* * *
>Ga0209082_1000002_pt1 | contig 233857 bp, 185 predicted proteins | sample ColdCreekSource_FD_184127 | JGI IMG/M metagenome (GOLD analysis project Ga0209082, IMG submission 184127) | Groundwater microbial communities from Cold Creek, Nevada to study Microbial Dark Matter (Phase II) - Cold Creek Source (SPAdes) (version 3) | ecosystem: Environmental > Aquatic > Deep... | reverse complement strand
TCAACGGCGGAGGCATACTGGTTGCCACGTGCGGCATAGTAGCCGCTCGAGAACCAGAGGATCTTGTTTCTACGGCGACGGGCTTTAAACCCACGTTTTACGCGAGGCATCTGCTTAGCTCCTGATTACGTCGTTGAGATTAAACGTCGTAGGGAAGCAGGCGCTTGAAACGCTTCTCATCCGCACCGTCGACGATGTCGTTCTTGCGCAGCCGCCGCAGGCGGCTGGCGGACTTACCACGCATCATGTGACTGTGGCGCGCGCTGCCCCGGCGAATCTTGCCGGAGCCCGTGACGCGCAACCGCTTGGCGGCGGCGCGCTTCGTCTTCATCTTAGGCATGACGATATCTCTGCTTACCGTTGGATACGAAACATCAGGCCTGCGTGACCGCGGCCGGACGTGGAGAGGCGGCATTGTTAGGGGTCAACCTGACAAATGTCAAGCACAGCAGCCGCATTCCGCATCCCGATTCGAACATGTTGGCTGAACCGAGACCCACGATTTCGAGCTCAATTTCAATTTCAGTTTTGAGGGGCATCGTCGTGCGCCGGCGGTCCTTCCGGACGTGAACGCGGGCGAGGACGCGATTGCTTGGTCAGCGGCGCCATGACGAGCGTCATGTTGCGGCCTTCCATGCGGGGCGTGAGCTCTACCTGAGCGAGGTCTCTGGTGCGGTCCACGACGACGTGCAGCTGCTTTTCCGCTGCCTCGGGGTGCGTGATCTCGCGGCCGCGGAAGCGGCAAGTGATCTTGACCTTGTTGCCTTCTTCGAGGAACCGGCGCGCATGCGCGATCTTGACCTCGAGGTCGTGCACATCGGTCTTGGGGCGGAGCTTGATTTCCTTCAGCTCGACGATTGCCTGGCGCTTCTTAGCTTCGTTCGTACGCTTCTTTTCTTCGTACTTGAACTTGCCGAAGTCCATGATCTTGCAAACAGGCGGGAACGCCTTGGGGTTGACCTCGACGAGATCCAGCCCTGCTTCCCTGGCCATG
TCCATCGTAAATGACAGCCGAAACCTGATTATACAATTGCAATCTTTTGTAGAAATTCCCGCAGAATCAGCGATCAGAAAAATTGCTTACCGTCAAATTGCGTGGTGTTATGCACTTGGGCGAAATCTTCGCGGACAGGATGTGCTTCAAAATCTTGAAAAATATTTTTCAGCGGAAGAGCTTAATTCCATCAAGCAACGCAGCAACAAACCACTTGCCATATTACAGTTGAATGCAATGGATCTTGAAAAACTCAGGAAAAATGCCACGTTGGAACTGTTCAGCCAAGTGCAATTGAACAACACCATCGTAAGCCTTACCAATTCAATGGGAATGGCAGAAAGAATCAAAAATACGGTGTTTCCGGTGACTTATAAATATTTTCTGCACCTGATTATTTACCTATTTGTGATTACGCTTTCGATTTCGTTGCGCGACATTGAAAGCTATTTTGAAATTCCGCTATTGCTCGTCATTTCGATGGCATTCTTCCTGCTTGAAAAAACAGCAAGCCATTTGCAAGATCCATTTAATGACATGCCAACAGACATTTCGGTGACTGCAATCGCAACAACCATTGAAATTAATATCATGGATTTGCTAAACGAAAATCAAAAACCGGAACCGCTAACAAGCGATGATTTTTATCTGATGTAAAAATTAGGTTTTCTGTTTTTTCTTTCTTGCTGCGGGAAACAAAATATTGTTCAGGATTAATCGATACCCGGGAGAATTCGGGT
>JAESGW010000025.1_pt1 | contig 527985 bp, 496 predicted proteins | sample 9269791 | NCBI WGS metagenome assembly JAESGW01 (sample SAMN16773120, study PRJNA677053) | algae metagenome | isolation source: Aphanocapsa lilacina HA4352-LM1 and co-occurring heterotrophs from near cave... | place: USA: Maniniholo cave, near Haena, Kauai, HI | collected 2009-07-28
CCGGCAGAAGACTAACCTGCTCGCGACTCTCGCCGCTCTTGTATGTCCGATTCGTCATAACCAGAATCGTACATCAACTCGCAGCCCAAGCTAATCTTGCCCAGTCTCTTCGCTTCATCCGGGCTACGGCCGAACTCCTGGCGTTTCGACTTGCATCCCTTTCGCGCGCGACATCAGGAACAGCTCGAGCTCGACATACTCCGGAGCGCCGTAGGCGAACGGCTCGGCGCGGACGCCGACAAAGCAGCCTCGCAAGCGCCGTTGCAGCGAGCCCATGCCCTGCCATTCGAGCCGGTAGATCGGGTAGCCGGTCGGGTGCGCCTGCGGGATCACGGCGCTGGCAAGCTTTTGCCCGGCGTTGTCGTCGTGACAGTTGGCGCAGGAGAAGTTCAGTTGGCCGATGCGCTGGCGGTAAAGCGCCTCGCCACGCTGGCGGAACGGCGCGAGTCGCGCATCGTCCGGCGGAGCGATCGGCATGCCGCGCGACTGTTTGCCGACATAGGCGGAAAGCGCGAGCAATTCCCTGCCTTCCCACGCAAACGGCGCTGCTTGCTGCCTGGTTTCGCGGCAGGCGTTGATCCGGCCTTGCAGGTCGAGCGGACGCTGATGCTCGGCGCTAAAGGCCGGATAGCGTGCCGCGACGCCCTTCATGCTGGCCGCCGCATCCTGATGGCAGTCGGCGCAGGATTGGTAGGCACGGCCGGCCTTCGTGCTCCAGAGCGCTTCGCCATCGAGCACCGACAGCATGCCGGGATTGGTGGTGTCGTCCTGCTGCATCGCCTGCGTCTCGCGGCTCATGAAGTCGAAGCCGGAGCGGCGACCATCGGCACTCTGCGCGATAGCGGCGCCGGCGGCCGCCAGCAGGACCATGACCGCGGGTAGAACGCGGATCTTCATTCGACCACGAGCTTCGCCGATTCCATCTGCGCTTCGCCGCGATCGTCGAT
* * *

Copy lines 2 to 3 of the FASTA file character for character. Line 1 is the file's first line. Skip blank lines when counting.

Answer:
TCAACGGCGGAGGCATACTGGTTGCCACGTGCGGCATAGTAGCCGCTCGAGAACCAGAGGATCTTGTTTCTACGGCGACGGGCTTTAAACCCACGTTTTACGCGAGGCATCTGCTTAGCTCCTGATTACGTCGTTGAGATTAAACGTCGTAGGGAAGCAGGCGCTTGAAACGCTTCTCATCCGCACCGTCGACGATGTCGTTCTTGCGCAGCCGCCGCAGGCGGCTGGCGGACTTACCACGCATCATGTGACTGTGGCGCGCGCTGCCCCGGCGAATCTTGCCGGAGCCCGTGACGCGCAACCGCTTGGCGGCGGCGCGCTTCGTCTTCATCTTAGGCATGACGATATCTCTGCTTACCGTTGGATACGAAACATCAGGCCTGCGTGACCGCGGCCGGACGTGGAGAGGCGGCATTGTTAGGGGTCAACCTGACAAATGTCAAGCACAGCAGCCGCATTCCGCATCCCGATTCGAACATGTTGGCTGAACCGAGACCCACGATTTCGAGCTCAATTTCAATTTCAGTTTTGAGGGGCATCGTCGTGCGCCGGCGGTCCTTCCGGACGTGAACGCGGGCGAGGACGCGATTGCTTGGTCAGCGGCGCCATGACGAGCGTCATGTTGCGGCCTTCCATGCGGGGCGTGAGCTCTACCTGAGCGAGGTCTCTGGTGCGGTCCACGACGACGTGCAGCTGCTTTTCCGCTGCCTCGGGGTGCGTGATCTCGCGGCCGCGGAAGCGGCAAGTGATCTTGACCTTGTTGCCTTCTTCGAGGAACCGGCGCGCATGCGCGATCTTGACCTCGAGGTCGTGCACATCGGTCTTGGGGCGGAGCTTGATTTCCTTCAGCTCGACGATTGCCTGGCGCTTCTTAGCTTCGTTCGTACGCTTCTTTTCTTCGTACTTGAACTTGCCGAAGTCCATGATCTTGCAAACAGGCGGGAACGCCTTGGGGTTGACCTCGACGAGATCCAGCCCTGCTTCCCTGGCCATG
TCCATCGTAAATGACAGCCGAAACCTGATTATACAATTGCAATCTTTTGTAGAAATTCCCGCAGAATCAGCGATCAGAAAAATTGCTTACCGTCAAATTGCGTGGTGTTATGCACTTGGGCGAAATCTTCGCGGACAGGATGTGCTTCAAAATCTTGAAAAATATTTTTCAGCGGAAGAGCTTAATTCCATCAAGCAACGCAGCAACAAACCACTTGCCATATTACAGTTGAATGCAATGGATCTTGAAAAACTCAGGAAAAATGCCACGTTGGAACTGTTCAGCCAAGTGCAATTGAACAACACCATCGTAAGCCTTACCAATTCAATGGGAATGGCAGAAAGAATCAAAAATACGGTGTTTCCGGTGACTTATAAATATTTTCTGCACCTGATTATTTACCTATTTGTGATTACGCTTTCGATTTCGTTGCGCGACATTGAAAGCTATTTTGAAATTCCGCTATTGCTCGTCATTTCGATGGCATTCTTCCTGCTTGAAAAAACAGCAAGCCATTTGCAAGATCCATTTAATGACATGCCAACAGACATTTCGGTGACTGCAATCGCAACAACCATTGAAATTAATATCATGGATTTGCTAAACGAAAATCAAAAACCGGAACCGCTAACAAGCGATGATTTTTATCTGATGTAAAAATTAGGTTTTCTGTTTTTTCTTTCTTGCTGCGGGAAACAAAATATTGTTCAGGATTAATCGATACCCGGGAGAATTCGGGT